Through graphic representation and mathematical procedures that quantify these structures

Individuals in network (egocentric index)

Nodes (circles): member


Ties (arrow): directional or reciprocal relationship


Degree centrality: the number of ties to a node. Outdegree(directed out) Indegree (directed in)


Betweenness: Bridges between groups of nodes


Closeness: distance to all other members

Groups as Networks (sociocentric index)

Group size: number of individuals (n) who are connected by some type of tie



Density: how many people are linked to one another out of the total possible number of links



Cliques: subgroups within the larger group



Holes: gaps within the network

How do you calculate density of group?

Density of group = ties / possible ties



Possible ties = n(n-1)



n = number of individuals



DoG = 29/156


13(13-1) = 156

What is status differentiation?

Some members rise to positions of Greater Authority



While others fall to positions of lesser Authority

What is pecking order?

Prestige, status, and Authority among group members

What is Sociometric Differentiation?

Development of stronger and more positive ties between some members of the group



That decreases the quality of relations between other members



Attraction tends to be reciprocal and exist in cliques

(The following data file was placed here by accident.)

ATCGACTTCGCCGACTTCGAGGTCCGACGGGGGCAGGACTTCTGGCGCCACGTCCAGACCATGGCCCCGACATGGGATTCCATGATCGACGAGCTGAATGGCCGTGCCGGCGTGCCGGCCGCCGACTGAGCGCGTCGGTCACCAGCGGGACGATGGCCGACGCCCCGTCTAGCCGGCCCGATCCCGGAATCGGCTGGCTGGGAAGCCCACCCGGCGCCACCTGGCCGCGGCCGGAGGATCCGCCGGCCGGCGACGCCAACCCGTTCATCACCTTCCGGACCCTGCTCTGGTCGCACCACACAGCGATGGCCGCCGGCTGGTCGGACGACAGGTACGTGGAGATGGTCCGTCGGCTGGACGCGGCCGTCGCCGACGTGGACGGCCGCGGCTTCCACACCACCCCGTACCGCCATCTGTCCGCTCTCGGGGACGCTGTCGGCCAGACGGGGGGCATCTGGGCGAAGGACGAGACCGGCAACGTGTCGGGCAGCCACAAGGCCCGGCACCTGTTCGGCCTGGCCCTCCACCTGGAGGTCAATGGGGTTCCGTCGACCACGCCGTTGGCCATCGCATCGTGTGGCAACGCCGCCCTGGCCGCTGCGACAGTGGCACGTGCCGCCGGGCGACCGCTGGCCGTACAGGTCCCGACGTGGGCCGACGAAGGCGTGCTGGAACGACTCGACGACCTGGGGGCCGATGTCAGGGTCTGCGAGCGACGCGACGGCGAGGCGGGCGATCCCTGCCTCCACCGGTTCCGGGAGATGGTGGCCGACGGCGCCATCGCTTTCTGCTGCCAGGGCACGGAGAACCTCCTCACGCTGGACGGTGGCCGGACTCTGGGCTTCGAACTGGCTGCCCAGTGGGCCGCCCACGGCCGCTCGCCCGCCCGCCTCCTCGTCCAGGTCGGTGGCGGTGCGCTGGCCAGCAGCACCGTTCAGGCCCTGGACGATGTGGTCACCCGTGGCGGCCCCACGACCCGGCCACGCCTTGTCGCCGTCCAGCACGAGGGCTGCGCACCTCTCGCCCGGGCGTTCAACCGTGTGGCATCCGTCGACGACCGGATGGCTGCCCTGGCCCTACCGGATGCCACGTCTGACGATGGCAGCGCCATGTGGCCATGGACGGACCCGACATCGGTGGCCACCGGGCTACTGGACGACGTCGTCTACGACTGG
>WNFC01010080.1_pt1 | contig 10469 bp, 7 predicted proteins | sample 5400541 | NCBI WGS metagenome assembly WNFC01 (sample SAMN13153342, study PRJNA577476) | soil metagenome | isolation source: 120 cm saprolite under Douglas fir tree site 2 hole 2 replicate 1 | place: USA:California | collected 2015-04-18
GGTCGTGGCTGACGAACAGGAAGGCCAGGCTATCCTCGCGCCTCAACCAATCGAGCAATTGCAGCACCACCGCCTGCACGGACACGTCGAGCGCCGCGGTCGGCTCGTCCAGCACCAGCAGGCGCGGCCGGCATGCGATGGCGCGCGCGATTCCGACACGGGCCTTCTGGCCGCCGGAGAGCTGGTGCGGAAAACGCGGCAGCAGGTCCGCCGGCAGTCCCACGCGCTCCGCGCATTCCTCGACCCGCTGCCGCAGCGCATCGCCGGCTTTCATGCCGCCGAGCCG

What is Fritz's Balance Theory?

Sociometric structure tends to reach a state of equilibrium



Were likes or dislikes are balanced within the group

What are the 2 ways to relieve tension in an unbalanced relationship? (Balance Theory)

Psychological changes in individual members



Interpersonal change in the group

What is the Communication Network?

Patterns of information transmission and exchange



That describes who communicates the most, to what extent, and with whom

What is a Centralized Communication Network?

A central member (Hub) collects information, synthesizes it, and sends it back to others



Efficient when tasks are simple

What is a Non-centralized Communication Network?

No Central member



Information is equally distributed to all members



Efficient when tasks are complex

What is Social Tuning?

The tendency for one's actions and evaluations



To become more similar to others



(Birth of a norm)